Speaking Swahili for Kwanzaa?

Instead, try learning a tongue that the ancestors of black Americans actually used.


Twi, unlike Swahili, will not throw you with piles of prefixes and nouns divided into seven different classes (which means that Swahili has seven “genders” instead of the two that are hard enough to deal with in French and Spanish). Twi is a language in which, while words are on the short side, the same one means different things, depending on what tone you say it with. This trait is why many African groups can communicate with drums set to different tones.

Say “fa” with a high tone and it means “festival.” Say it in a low tone and it means “take.” It gets interesting: Say the word for “my” when it’s referring to part of your body, and you say it with a low tone. But if you are saying “my (something else),” like an umbrella or a table, then you say it with a high tone.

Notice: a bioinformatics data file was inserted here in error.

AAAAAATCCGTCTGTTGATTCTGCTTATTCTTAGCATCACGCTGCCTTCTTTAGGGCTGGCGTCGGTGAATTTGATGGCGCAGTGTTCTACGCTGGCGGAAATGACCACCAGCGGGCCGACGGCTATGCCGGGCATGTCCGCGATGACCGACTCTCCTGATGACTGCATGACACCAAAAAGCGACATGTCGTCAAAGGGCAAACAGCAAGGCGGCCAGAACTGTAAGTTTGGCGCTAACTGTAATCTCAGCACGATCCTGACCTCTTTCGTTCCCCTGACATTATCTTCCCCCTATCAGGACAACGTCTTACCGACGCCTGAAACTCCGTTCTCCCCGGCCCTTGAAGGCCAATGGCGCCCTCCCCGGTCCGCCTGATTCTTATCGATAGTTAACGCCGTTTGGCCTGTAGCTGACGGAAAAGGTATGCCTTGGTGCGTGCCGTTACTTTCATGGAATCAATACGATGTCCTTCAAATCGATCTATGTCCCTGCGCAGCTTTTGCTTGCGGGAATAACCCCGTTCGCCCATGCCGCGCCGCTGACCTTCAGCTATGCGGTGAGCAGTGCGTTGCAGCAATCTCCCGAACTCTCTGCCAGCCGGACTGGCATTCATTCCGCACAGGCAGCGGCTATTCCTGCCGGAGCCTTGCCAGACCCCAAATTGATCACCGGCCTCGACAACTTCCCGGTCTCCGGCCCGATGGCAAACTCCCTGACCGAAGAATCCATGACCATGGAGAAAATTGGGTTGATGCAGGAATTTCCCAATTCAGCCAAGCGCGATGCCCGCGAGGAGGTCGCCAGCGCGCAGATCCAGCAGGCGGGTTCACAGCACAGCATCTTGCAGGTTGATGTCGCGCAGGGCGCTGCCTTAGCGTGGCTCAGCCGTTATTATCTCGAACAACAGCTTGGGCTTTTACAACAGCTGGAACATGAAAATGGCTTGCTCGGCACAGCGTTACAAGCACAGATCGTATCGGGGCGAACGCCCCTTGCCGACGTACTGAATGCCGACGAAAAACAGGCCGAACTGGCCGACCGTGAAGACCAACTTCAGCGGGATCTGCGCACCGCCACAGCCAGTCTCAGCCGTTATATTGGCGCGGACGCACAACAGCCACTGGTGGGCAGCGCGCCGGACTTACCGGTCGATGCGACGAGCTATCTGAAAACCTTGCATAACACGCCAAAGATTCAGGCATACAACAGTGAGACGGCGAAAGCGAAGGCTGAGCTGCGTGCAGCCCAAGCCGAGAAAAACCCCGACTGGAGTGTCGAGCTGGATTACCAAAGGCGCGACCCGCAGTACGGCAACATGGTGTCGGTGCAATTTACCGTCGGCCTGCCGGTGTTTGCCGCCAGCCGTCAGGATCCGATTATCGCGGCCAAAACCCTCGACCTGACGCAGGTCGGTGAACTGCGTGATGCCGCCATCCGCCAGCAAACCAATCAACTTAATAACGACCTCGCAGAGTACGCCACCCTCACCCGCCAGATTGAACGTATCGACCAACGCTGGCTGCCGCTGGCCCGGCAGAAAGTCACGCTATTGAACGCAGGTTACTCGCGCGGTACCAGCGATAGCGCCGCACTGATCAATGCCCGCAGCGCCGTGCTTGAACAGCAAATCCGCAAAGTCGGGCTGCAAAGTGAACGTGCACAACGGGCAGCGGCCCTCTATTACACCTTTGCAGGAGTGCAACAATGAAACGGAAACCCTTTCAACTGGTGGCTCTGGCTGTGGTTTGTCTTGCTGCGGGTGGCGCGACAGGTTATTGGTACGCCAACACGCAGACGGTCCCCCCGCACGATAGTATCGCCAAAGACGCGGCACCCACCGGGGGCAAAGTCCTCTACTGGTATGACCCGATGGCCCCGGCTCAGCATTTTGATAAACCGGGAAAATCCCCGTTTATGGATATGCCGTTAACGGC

Yet the fact is that Rosetta Stone, Living Language, Berlitz and the other grand language-teaching outfits haven’t gotten to Twi the way they have to Swahili. One way we could get their attention is to start buying up what education sources there are. If you just want to get your feet wet, Pimsleur has a neat little intro kit. If you really want to get into it, then get this offering and remember to get the audio materials, too, since they’re the only way to get the knack of the tones.

Imagine black America reuniting with a language that its ancestors actually used.

For the record, the name “Kwame” and the Anancy spider of folklore are Twi. Let’s fill things in from there — especially because of one other fact: Twi is actually quite similar grammatically to none other than Chinese. Anyone who has even played with Twi a bit will be in a good position to pick up Mandarin, which will be a handier business decision by the year for all Americans.

So, “jambo” means “hello”? Well, in Twi, biakong, abieng, abiesang is “one, two, three.” Try that on a Ghanaian you know, and watch someone delighted to see you making the acquaintance of a language that at least one of your ancestors probably spoke.

John McWhorter is a regular contributor to The Root. He is the author of Our Magnificent Bastard Tongue: The Untold History of English.   

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